22 September 2018: Hand in Hand
This evening my wife and I went to an evangelical church in a nearby village for the 20th anniversary of the Christian charity Hand in Hand. As we were getting ready I did wonder whether or not to put the winter lining back in my raincoat. I discovered I had never taken it out. I guess I can’t have worn it at all in summer, which just shows how dry it was.
Hand in Hand works in partnership with organisations overseas who are supporting projects for deprived children and young adults. Initially its work was in South America. The organisations there are now self-supporting and the charity’s main focus in now on projects in Kenya and Uganda. Earlier this year my wife and I were members of group of just six who went to Kenya to visit the projects there. That’s when I took the photograph of the plaque on the Community Dispensary in a small village called Mogonjet. Hand in Hand supports the primary and secondary schools there and, as you can see, paid for the adjoining dispensary.
To start the evening one of the trustees briefly ran through some of the charity’s statistics. Over twenty years it has had a total of 29 trustees and employees. It has helped many children and young people and paid for 150 to undergo training as young adults.
We were then entertained by a gospel choir, who sang four songs and tried to get us to copy their movements for two of them. Tried is the operative word; very few actually did join in.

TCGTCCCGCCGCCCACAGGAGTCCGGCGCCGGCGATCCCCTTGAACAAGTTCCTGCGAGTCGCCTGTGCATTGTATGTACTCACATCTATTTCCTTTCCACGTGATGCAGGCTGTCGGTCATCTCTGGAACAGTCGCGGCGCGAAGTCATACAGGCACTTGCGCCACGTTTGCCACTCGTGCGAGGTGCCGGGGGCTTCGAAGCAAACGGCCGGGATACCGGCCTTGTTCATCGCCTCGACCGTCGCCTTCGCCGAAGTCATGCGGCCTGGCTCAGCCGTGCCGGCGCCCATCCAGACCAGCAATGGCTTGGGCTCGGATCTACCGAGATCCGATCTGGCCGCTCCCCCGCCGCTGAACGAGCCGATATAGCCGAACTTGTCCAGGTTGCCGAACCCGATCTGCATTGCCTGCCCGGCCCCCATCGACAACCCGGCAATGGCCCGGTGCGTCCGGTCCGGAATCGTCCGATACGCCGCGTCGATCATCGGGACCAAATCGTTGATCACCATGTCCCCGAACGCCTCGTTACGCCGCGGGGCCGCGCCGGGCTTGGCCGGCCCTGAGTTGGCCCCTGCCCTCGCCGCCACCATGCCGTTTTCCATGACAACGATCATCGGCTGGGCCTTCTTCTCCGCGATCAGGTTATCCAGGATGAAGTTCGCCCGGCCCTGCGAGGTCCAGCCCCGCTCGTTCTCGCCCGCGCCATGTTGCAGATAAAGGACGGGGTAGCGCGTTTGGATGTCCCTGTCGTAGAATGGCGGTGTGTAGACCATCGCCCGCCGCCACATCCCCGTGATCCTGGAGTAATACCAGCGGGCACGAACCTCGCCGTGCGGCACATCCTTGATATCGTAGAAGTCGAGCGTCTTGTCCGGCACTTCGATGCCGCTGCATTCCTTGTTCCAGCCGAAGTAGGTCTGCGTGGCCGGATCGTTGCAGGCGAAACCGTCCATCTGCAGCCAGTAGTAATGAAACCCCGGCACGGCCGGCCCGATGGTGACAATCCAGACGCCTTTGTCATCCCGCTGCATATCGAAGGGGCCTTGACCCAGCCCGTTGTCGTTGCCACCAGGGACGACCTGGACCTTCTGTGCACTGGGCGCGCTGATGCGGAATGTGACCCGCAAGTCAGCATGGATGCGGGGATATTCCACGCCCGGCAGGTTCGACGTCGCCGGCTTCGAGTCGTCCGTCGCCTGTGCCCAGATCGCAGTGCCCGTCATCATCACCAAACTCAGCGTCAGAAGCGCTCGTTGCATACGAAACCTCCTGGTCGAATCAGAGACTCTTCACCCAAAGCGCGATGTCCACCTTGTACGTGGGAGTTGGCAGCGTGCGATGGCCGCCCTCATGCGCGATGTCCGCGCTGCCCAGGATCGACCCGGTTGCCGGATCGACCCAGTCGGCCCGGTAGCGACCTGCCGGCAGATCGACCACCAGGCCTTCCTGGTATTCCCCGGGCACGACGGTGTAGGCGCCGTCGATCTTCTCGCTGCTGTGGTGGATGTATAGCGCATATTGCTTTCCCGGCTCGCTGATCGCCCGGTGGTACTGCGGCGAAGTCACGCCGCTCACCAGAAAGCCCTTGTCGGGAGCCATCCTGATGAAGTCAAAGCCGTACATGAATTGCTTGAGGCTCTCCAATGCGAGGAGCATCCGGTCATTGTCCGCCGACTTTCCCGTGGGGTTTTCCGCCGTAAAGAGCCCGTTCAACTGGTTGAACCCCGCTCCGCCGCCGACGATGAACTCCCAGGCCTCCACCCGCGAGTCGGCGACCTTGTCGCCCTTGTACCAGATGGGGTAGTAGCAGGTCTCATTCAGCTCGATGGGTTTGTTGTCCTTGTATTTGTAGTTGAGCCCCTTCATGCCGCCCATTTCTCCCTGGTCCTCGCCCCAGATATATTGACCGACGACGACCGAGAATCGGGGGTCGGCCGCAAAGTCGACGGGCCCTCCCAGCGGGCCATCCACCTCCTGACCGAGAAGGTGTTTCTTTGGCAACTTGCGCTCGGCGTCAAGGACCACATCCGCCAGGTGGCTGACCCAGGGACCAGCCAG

There was then a series of short talks by trustees and former trustees, including the person who had founded the charity twenty years ago. He emphasised that God works through people and that we must be ready to follow His call and fill the needs of which He makes us aware. That can mean stepping out beyond our own comfort zones.
We were shown some clips recorded by staff and current and former children at the New Hope Children’s Centre in Uplands, Kenya, which Hand in Hand supports. They all expressed their appreciation of the help Hand in Hand gives. We also listened to a recorded message from someone who was unable to attend, saying how much he admired the work Hand in Hand does.
After four hymns led by a band, we were addressed by Hand in Hand’s chairman, Grant Smith, who told us about a commercial project he and a business partner have established in Kenya. The original intention was to set up a business which would provide employment for the less skilled at more than the minimum wage. After completing a residential development it was approached by an NGO in Kenya who wanted to find a developer for the property in Nairobi who would not rip them off. Grant’s partner came up with the innovative idea of developing the site with external finance and giving the NGO a stake in the completed project proportionate to the value they had put in (ie the land, which the NGO had purchased for the equivaloent of £4,000 in the 1960s and was now worth over £2 Million. This idea has been continued, most recently with the completion of a 16-storey office block for CMS-Africa. (My wife and I visited the building shortly before it was complete. It was very impressive even then.)
Grant’s point was that God can take our simple visions, such as providing employment at fair rates for those who might otherwise be unemployed, and turn them into something far bigger.